Atomistic modeling based on density functional theory, often combined with molecular dynamics, has been successfully employed in physics, chemistry, and materials science for about half a century. It provides a microscopic insight to interpret experimental measurements, it can unravel structure-function relations, and it enables the access to extreme conditions.
However, atomistic modeling is hampered by large computational costs, which limit the complexity and the size– in the order of few hundred atoms – accessible to accurate and predictive electronic structure methods. Conversely, the use of empirical effective potentials gives access to million atoms models but with limited accuracy and transferability.
In this talk, I will illustrate how the introduction of Artificial Intelligence (AI) has revolutionized this paradigm by bringing together accuracy, complexity, and computational efficiency. Examples will encompass the development and use of machine learning to compute nonequilibrium energy transfer in liquids, photochemistry at the air ice interface, and thermal transport in crystalline and glassy materials. Finally, I will discuss the application of AI to the discovery of new inorganic clathrates for energy applications.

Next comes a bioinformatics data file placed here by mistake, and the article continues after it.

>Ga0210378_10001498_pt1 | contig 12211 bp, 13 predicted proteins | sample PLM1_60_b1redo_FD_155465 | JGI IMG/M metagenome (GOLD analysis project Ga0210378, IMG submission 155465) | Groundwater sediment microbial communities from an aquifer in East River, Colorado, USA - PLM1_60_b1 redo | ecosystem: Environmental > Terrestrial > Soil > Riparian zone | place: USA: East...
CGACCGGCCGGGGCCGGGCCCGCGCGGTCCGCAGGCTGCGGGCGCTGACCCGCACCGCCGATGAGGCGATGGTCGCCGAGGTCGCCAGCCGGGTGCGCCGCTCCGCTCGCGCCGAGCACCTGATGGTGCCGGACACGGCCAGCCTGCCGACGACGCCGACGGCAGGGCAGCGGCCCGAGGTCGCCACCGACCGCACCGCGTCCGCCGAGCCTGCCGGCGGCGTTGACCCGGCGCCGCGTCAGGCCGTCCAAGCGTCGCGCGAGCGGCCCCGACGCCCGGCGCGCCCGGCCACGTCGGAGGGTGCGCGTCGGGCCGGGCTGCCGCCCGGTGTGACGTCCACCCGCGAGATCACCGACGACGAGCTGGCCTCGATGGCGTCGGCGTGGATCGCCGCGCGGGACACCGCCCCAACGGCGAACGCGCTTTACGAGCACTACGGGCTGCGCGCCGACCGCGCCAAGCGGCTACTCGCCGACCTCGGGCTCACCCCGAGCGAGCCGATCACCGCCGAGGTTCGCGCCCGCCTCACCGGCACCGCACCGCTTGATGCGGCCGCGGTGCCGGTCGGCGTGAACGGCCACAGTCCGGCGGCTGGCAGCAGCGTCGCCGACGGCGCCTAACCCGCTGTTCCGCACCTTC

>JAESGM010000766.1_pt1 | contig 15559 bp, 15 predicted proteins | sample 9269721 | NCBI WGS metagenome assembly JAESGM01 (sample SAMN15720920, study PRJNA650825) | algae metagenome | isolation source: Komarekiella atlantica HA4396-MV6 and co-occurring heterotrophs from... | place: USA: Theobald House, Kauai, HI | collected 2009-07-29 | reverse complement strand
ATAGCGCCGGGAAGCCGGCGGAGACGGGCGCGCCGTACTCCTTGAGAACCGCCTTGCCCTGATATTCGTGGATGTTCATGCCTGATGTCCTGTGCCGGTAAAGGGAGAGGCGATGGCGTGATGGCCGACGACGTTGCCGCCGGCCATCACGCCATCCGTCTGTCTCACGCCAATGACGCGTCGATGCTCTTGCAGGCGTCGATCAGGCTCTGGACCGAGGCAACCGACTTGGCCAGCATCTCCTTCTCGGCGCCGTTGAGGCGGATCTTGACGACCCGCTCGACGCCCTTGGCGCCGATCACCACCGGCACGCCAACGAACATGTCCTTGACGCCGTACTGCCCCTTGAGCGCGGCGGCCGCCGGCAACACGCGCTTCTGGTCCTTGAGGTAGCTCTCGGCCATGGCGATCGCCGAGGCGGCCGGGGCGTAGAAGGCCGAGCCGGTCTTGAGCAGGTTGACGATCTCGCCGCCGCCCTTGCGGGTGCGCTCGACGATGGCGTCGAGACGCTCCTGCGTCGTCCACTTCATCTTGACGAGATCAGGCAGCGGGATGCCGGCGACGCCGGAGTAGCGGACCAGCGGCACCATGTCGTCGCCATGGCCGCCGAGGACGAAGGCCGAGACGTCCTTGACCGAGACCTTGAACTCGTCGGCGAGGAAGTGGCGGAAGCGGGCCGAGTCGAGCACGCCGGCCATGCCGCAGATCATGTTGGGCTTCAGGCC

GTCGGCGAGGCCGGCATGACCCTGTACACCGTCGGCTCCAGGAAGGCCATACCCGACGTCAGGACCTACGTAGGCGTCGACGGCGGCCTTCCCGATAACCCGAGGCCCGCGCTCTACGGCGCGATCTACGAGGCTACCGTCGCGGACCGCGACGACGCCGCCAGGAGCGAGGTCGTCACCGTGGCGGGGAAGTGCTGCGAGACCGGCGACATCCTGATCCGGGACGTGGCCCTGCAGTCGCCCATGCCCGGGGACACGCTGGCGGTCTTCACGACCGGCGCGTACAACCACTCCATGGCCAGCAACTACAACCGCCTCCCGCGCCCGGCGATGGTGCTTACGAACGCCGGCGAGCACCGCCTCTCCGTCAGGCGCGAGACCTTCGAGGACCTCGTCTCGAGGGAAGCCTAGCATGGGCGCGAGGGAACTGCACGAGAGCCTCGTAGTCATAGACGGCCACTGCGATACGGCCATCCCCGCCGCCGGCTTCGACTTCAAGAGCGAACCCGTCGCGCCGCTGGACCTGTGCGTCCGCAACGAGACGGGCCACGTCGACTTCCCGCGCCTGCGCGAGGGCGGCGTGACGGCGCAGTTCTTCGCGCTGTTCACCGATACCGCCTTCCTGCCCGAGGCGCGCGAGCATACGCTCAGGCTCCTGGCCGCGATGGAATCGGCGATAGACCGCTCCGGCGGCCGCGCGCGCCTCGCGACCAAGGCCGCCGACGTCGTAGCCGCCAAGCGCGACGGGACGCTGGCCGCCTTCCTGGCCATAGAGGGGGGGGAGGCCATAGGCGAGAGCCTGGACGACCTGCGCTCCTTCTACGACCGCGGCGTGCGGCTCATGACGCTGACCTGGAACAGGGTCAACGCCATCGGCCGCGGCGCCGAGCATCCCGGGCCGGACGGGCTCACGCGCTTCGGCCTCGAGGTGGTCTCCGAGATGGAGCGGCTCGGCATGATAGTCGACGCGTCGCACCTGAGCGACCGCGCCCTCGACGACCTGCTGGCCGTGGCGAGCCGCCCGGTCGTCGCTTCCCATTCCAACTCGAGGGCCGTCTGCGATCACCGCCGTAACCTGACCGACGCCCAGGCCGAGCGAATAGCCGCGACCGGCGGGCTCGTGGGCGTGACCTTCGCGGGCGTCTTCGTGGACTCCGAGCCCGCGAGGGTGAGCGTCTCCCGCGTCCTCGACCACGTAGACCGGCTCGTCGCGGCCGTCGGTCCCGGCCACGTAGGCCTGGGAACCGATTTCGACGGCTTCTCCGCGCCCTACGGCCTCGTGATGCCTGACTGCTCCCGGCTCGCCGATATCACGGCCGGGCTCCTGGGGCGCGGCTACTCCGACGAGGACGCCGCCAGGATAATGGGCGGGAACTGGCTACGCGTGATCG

Speaker Bio: Davide Donadio is a theoretical materials scientist and professor of chemistry at UC Davis. He earned his Ph.D. in 2003 at the University of Milan with a thesis on the photosensitivity and photo-elasticity of silicate glasses by electronic structure calculations and molecular dynamics simulations. As a postdoctoral researcher at ETH Zurich (Parrinello group) and UC Davis (Galli group), he studied materials at extreme conditions, crystal nucleation, nanoscale heat transport, and thermoelectric materials. From 2010 to 2015 Dr. Donadio led the Max Planck Research Group for “Theory of nanostructures” at MPIP Mainz, investigating non-equilibrium processes at the nanoscale by molecular simulations. In 2014 he was appointed Ikerbasque professor at DIPC (Donostia, Spain), and in 2015 moved to UC Davis, where he continues his research activity on crystallization, surface chemistry, and nanophononics. He is currently an associate editor of Nanoscale and Microscale Thermophysical Engineering, and he has authored 142 peer-reviewed articles, two US patents, and three book chapters.
Dr. Donadio is a University of California Hellman fellow, UC Davis Chancellor’s fellow, Res. Corp Scialog fellow, and in2022 he was elected AAAS Fellow “For distinguished contributions to the field of computational and theoretical chemistry, particularly for theoretical modeling of materials.”